A wash sale typically occurs when an investor sells a stock and then repurchases it (or one similar to it) at the same price. Since this purchase doesn’t affect their investment portfolio, it’s considered a wash.
Whether you’re active on the stock market or thinking about investing, you’ll want to know about this IRS rule. Keep reading to learn what the wash sale rule means for your taxes and how to report the sale on your tax return.
How does it work?
To put it simply, conducting a wash sale is a way to protect your finances and investment portfolio. The wash sale rule is in place to prevent taxpayers from claiming artificial losses from the sale of securities while maintaining their position in the securities. In finance, a security is a catch-all term for stocks, bonds, mutual funds and other types of investments you can buy and sell.
The holding period for a wash sale is 61 days – 30 days prior to the sale, the day of the deal, and 30 days afterward. If you sold and then repurchased an investment within that time period, the initial loss can’t be claimed on your tax return. So, if you want to avoid violating the wash sale rule, just wait 30 days after the sale date to make the purchase.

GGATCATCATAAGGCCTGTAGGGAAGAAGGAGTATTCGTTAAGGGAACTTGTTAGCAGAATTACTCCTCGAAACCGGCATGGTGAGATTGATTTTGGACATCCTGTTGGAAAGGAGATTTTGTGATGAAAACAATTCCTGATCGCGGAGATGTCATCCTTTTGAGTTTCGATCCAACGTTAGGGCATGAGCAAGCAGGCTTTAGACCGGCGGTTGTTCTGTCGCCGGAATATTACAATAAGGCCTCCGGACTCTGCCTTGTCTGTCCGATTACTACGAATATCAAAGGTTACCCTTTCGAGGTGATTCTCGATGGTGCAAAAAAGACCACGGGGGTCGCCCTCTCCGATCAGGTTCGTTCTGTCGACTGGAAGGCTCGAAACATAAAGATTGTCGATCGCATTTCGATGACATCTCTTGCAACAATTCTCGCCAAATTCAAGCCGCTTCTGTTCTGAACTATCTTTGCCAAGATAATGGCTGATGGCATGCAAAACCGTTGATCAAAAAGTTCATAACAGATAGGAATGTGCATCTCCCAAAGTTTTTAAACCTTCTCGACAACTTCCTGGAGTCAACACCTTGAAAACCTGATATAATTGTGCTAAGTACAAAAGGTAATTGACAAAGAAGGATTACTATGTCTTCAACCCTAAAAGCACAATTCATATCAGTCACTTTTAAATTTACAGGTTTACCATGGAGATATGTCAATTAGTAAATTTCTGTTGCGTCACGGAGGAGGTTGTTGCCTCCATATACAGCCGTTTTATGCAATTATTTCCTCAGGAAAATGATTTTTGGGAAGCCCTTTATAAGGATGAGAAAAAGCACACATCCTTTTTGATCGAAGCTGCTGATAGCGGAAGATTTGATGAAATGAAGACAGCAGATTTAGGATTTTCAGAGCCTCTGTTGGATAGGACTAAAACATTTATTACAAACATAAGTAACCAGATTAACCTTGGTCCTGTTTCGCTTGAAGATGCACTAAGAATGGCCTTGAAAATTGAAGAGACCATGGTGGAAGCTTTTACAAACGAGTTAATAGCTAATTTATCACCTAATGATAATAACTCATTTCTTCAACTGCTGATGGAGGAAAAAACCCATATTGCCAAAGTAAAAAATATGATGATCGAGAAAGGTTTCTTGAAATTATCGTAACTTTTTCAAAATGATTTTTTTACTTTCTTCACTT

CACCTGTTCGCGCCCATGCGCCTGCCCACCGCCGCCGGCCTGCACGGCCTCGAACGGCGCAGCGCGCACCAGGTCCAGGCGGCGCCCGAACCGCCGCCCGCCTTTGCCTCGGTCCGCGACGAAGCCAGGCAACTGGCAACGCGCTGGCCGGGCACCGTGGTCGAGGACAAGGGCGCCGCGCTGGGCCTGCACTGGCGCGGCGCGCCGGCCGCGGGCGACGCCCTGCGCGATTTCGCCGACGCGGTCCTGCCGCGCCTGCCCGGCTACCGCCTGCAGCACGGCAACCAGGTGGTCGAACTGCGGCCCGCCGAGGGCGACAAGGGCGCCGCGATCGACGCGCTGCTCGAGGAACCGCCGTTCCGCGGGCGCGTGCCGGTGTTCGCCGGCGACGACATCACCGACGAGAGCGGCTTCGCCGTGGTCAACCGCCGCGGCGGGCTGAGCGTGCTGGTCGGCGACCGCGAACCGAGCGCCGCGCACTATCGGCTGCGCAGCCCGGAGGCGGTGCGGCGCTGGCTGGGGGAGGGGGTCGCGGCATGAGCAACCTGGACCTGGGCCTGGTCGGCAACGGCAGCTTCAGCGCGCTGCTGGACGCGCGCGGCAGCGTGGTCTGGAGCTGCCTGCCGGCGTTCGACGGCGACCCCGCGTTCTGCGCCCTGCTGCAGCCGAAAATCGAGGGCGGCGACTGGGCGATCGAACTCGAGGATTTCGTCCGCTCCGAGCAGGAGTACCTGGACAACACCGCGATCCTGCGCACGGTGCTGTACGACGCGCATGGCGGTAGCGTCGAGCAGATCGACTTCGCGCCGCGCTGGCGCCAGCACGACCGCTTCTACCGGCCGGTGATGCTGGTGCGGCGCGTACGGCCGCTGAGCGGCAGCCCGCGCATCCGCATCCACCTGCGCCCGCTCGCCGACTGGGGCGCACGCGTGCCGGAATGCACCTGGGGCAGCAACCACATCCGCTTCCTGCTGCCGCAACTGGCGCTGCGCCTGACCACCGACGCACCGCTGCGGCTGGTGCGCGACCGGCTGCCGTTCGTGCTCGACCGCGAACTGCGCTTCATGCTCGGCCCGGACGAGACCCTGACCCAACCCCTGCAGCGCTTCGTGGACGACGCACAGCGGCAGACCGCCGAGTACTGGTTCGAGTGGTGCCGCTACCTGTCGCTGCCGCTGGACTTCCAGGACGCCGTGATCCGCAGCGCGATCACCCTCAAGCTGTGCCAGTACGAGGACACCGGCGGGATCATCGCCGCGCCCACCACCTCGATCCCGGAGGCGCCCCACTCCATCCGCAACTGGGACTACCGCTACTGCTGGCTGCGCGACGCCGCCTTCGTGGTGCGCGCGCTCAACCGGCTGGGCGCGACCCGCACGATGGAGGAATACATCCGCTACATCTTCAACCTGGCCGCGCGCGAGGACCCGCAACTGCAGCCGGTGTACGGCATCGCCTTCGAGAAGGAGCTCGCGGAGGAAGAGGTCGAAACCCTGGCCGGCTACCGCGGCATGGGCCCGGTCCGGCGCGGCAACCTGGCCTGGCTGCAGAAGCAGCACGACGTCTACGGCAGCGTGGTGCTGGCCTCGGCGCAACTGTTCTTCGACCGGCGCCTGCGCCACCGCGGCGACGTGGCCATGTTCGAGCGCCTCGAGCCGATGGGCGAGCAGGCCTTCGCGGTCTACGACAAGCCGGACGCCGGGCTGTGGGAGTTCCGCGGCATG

The following situation would count as a wash sale:
- An investor notices they’re in a losing position with an investment, so they’ll sell the stock or exit a trading position
- The sale allows them to take a loss they can claim on their tax return, essentially reducing their tax liability. Learn more: Taxes 101: Understanding Capital Gains and Losses
- The investor will look to repurchase the security at an equal (or lesser) price
Why does the wash rule exist?
Wash sale rules are designed to prevent people from selling investments to claim a tax break, only to buy it again to lock in a better deal. Wash sale rules cover stocks, mutual funds, bonds, and other options sold in a taxable account.
An investor might make a wash sale for the purpose of:
- Creating a deductible loss
- Using the loss to offset shares sold for a gain
- To keep the stock in your investment portfolio
What happens if you make a wash sale?
If you trigger the wash sale rule, the IRS won’t allow you to claim that loss on your taxes. If you were expecting the wash to offset your capital gains or reduce your taxable income, you might owe taxes.